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DeSantis expands testing to families without access to cars, discusses Florida's 'recovery' phase

Florida Gov. Ron DeSantis hosted a press conference from Tallahassee Thursday evening to provide updates on the statewide effort to combat the spread of COVID-19.

Florida Gov. Ron DeSantis hosted a press conference from Tallahassee Thursday evening to provide updates on the statewide effort to combat the spread of COVID-19 and work toward economic recovery.

He said testing has been a core of their strategy against the coronavirus. As of Thursday he said they have given nearly 220,000 tests across the state, which he said equals about 1 out of every 99 Floridians. 

Most of those tests were taken at the drive-thru testings sites, but he said they are working to expand the testing to reach more people.

“Those sites can’t necessarily serve everyone. Not everyone has access to a car or may not have the ability to travel all the way to one of those drive-thru sites, so we need to be able to reach into communities, particularly under-served communities, to provide access to testing," said DeSantis. "We worked with UF Shands to develop a program for some neighborhoods in Jacksonville that were under-served.” 

He said he has directed Florida Division of Emergency Management Director Jared Moskowitz to reach out to other communities across the state to see where else this need can and should be met. 

On Friday, DeSantis said he will announce two new walk-up testing sites that will open for testing on Saturday. The two new sites will offer up to 200 tests a day and will be run by the Florida National Guard. Appointments can be set up by calling 954-412-7300.

On Wednesday DeSantis announced that Jonathan Satter would take over the COVID-19 state response effort at the Department of Economic Opportunity (DEO).

“While there were certain things done with the Pega website that allowed people to submit their information more quickly, ultimately we need to get people paid. So I directed Secretary Satter that has got to be the number one priority," he said.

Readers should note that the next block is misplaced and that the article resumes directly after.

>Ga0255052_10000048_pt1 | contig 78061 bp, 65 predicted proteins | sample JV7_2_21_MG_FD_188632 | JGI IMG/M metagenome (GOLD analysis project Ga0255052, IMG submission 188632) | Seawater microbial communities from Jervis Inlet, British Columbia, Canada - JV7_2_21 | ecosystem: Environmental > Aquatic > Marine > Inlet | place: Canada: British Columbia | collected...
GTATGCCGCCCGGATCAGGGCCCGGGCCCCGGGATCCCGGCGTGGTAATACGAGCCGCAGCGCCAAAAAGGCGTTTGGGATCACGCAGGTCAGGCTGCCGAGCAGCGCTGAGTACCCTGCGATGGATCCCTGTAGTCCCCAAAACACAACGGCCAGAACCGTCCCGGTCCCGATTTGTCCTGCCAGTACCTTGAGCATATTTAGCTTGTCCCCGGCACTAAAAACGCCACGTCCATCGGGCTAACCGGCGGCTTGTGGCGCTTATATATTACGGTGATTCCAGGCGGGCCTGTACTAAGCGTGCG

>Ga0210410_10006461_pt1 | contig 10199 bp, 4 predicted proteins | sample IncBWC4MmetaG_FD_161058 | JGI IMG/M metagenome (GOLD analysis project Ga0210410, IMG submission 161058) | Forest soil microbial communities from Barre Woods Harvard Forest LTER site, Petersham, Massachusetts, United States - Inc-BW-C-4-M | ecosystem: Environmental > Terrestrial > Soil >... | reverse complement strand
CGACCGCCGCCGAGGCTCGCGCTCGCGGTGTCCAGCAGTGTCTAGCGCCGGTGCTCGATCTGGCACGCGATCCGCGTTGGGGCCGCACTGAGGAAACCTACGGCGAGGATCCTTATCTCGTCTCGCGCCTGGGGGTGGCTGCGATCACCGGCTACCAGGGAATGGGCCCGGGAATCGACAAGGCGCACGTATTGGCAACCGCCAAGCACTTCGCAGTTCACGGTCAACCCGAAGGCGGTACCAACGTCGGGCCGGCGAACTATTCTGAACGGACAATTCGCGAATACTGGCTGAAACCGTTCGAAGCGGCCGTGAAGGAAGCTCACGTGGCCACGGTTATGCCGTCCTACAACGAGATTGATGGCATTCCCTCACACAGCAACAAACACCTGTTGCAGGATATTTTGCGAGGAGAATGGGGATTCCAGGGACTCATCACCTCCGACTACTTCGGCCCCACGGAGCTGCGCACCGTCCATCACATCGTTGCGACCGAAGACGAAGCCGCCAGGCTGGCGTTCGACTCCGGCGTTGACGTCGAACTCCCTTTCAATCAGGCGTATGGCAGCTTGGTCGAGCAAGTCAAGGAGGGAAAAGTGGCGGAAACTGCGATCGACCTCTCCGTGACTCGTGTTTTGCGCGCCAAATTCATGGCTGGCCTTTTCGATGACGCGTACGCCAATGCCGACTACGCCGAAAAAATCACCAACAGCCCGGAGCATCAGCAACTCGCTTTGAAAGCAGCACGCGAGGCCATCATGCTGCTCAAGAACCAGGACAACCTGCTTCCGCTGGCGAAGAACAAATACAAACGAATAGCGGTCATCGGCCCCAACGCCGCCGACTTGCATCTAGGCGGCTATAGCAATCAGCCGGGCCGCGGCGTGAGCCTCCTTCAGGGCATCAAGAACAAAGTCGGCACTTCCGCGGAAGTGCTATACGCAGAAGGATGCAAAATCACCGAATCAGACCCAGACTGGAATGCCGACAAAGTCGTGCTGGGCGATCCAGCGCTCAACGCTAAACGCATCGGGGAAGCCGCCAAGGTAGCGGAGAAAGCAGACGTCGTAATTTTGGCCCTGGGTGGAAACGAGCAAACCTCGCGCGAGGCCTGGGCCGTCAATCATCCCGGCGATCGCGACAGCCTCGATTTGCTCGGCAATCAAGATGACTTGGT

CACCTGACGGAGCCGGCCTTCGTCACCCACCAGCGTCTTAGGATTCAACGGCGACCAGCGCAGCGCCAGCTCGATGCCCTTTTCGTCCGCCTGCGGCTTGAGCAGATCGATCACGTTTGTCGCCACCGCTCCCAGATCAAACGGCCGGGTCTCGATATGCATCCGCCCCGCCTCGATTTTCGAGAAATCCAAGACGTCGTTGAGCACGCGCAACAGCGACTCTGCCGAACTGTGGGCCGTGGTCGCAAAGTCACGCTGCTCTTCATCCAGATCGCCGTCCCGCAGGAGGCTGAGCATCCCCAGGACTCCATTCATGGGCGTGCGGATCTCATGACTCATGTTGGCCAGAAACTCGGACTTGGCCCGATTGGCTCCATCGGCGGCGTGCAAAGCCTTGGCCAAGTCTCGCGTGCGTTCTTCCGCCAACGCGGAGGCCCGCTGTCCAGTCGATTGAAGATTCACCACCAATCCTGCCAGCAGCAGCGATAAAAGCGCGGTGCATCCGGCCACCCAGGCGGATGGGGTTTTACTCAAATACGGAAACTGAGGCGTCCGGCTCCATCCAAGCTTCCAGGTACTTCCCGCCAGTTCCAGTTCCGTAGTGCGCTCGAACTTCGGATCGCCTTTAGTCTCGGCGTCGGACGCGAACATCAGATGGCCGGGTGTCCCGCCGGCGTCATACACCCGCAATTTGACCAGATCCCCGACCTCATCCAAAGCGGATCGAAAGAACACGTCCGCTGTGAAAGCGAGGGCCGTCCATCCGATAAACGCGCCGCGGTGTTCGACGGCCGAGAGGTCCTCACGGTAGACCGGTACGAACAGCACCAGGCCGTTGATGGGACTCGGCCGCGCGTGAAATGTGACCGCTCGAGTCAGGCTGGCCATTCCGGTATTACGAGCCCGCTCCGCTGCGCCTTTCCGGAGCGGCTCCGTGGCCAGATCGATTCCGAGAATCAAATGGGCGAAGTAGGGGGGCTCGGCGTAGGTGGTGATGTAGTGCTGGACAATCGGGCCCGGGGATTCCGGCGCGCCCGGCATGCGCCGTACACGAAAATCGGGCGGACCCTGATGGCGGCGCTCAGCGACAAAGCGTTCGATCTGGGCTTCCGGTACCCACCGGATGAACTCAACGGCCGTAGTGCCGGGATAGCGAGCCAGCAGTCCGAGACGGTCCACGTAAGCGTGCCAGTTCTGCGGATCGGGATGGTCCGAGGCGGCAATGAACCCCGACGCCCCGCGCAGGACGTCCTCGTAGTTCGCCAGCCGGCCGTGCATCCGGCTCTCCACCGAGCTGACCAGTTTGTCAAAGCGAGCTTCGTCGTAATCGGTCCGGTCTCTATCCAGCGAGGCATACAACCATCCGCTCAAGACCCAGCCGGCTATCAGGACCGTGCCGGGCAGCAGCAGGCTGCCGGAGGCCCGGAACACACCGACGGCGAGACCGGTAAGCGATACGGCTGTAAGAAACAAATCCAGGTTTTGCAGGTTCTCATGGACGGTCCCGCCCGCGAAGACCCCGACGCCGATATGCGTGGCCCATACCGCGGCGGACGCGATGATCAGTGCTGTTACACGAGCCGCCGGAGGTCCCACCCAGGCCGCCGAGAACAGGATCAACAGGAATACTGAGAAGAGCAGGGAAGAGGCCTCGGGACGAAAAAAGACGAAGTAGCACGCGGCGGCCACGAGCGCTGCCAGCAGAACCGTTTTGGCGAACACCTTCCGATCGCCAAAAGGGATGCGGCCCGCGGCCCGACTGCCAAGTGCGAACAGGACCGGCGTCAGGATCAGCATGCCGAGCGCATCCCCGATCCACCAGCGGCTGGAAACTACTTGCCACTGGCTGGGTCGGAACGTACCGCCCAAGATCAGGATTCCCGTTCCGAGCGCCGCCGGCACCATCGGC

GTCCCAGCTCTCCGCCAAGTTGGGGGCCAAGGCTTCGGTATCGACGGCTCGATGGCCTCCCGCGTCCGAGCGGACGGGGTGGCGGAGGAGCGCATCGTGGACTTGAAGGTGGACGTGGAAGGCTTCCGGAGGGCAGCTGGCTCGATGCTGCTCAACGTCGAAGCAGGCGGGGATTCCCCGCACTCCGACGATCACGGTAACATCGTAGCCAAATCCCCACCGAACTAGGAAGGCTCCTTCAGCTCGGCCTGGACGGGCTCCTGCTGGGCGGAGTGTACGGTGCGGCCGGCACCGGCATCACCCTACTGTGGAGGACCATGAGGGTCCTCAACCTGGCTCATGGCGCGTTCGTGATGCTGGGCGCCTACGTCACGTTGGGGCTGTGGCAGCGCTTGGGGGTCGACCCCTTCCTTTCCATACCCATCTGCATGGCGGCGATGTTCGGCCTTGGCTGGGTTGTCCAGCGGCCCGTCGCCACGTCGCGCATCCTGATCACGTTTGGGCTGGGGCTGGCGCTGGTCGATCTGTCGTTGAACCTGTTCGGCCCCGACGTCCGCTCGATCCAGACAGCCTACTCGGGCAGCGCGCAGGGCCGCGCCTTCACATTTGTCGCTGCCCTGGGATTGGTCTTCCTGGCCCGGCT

To date, DeSantis said the DEO processed 121,102 payments to Floridians in need of re-employment assistance. He said total payouts equal nearly $50 million so far, which includes 33,623 individual Floridians who applied for re-employment benefits after the "economic upheaval in the middle of March."

This week DeSantis said the DEO mailed 23,801 checks for $600 from federal money under the CARES Act in paper checks so they could be received as quickly as possible. He said Floridians who received their $600 check will receive their state benefits for re-employment assistance either by direct deposit or prepaid debit card based on the preferences they made when they applied. 

DeSantis said they have an unprecedented amount of claims to still get through. 

He said one issue slowing them down was a provision in the law that requires recertification for re-employment assistance every two weeks. He signed an Executive Order Thursday to waive that provision so avoid bogging down the system. He hopes that will process claims quicker. 

DeSantis said that provision was already supposed to be suspended and when he realized it had not been done yet, he issued the Executive Order. 

He instructed Satter to "take whatever action you need to speed this process along so people can get their compensation" and said people are working around the clock 24/7.

Statewide DeSantis reported 43% availability of hospital beds available and just under 40% availability of ICU beds across the state. He also reported that most people he spoke with at hospitals feel like they are seeing a plateau in the numbers, so he said they are considering allowing elective surgeries to resume soon. He said it also raises a larger question of what the next phase will look like for the road to recovery. 

On Friday DeSantis will hold his first meeting with his task force to discuss the recovery process and how to mitigate economic damage and get people back to work safely.  

For updates, he asked people to text 'FLcovid19' to 888-777.

“The mandate was a singular focus and that was to get eligible Floridians paid their unemployment benefits, so the governor has given us authority to rally all state resources," said Satter. "We have thousands of state employees assisting in the effort.”

Satter said they are constantly making software upgrades to improve the technology so they can process more claims quicker.

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